Breaking the Spell of Social Media

  • Why it matters

    Why it matters

    A new survey suggests both trust and mistrust in the mainstream media have increased. This polarization among consumers can be attributed to a host of factors, including an increase in social media, online news sources and a general lack of understanding of how journalism works.

  • Facts


    • A new survey suggests 24 percent of Germans do not trust mainstream news sources, up from just 9 percent nine years ago.
    • However, the same survey showed a growing majority of Germans have expressed confidence in major newspapers and publicly owned German television stations.
    • 88 percent of Germans support voluntary measures against fake news, including labeling dubious reports on social networks “suspicious.”
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First Draft Coalition
As a recent study has shown consumers have difficulty distinguishing between reliable and unreliable news sources. Photo: Monika Skolimowska/DPA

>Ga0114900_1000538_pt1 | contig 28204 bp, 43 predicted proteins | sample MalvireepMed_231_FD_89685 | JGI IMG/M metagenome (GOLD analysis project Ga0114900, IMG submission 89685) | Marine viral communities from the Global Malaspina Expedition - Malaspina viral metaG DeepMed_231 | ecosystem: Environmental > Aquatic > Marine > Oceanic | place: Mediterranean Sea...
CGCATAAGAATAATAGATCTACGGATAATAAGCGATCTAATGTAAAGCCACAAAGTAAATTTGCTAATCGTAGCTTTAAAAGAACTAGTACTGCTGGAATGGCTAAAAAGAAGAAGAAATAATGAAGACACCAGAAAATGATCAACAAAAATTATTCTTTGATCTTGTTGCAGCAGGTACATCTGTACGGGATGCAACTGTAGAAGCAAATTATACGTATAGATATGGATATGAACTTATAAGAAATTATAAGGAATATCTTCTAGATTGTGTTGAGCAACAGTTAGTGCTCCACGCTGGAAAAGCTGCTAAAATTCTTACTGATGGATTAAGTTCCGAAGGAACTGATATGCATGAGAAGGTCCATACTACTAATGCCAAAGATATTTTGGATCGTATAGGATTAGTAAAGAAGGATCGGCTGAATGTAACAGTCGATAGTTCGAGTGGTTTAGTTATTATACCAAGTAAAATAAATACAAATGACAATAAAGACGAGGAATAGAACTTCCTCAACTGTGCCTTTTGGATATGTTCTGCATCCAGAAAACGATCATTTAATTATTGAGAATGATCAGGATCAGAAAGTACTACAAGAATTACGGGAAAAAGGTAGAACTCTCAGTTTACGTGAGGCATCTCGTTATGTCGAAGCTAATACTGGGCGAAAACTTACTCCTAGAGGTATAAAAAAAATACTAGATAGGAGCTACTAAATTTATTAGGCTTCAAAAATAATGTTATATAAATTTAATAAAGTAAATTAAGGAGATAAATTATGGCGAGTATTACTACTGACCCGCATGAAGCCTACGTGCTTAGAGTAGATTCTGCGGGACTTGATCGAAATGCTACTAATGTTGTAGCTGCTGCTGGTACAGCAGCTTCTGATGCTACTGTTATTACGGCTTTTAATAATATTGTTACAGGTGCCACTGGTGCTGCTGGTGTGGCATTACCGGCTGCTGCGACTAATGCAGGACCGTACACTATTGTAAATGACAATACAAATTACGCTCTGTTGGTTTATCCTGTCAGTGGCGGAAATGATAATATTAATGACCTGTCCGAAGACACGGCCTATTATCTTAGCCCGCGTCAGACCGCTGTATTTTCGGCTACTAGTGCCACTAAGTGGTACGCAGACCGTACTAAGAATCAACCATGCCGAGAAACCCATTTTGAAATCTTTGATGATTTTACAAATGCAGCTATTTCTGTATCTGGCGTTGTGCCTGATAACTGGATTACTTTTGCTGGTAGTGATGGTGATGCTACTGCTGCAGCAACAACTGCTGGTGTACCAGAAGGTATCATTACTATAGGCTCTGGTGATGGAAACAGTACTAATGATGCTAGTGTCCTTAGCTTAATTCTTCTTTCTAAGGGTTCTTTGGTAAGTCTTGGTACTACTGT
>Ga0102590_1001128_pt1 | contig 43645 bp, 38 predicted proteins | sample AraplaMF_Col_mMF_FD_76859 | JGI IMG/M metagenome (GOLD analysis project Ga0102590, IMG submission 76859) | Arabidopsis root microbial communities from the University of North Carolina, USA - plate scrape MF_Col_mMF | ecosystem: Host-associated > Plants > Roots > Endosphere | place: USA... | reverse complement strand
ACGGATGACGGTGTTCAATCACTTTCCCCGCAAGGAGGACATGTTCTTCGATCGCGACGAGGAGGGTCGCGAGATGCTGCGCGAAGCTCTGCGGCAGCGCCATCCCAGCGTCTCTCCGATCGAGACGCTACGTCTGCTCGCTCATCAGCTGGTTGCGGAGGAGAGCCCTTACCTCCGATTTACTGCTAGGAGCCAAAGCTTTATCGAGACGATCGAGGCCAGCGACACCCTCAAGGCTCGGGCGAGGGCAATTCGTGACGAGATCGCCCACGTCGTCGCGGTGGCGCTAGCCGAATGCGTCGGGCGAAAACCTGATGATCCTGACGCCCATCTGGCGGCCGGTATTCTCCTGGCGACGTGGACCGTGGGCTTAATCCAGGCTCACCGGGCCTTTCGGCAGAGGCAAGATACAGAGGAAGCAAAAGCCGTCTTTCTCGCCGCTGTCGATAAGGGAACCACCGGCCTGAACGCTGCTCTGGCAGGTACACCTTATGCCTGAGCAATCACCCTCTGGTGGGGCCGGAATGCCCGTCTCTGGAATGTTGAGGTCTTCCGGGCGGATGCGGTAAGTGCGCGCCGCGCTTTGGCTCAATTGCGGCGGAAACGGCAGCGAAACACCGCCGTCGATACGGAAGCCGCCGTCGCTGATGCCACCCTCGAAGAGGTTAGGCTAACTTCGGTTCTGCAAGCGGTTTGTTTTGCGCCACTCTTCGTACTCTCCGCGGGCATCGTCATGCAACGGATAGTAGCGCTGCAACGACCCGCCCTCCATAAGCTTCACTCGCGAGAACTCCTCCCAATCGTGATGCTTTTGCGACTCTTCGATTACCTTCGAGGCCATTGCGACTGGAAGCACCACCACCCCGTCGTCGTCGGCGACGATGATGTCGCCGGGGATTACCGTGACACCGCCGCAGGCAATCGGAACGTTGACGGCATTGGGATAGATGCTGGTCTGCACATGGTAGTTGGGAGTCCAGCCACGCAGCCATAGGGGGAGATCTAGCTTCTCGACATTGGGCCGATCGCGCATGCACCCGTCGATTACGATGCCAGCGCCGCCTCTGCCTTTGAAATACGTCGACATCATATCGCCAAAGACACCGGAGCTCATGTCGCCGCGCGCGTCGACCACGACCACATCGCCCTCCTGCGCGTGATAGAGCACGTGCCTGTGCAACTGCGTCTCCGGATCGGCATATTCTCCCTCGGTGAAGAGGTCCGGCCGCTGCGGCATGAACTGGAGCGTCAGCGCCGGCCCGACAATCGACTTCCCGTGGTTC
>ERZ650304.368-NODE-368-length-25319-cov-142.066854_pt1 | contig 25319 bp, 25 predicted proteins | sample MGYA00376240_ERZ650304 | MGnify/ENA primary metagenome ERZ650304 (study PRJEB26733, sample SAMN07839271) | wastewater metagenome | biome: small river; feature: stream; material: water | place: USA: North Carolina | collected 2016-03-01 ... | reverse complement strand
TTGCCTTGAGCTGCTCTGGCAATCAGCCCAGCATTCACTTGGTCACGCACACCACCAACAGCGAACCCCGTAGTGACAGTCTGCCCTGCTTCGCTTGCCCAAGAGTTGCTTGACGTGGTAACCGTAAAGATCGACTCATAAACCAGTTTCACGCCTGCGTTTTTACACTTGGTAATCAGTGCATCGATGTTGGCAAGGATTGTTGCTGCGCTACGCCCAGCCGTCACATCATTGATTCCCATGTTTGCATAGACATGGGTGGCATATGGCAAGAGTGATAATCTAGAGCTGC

It seems like the news media have never been as hated or as mistrusted as they are today. Populist parties decry the mainstream media as liars and stooges, while social media seethes with conspiracy theories and angry accusations. “Fake news” has emerged both as a result and a cause – one serious enough for social networks and political parties to take urgent steps to combat.

But a new study from the University of Mainz, led by professors Oliver Quiring and Tanjev Schultz, suggests things are not so simple. While the proportion of Germans saying they had no trust in the media has tripled since 2008, soaring to some 24 percent, around 40 percent of respondents said they had much or complete confidence in the media, up from 29 percent in 2008.

The German weekly, Die Zeit, a sister publication to Handelsblatt, interviewed Mr. Quiring and Mr. Schultz to find out more about the current state of trust in the media today.

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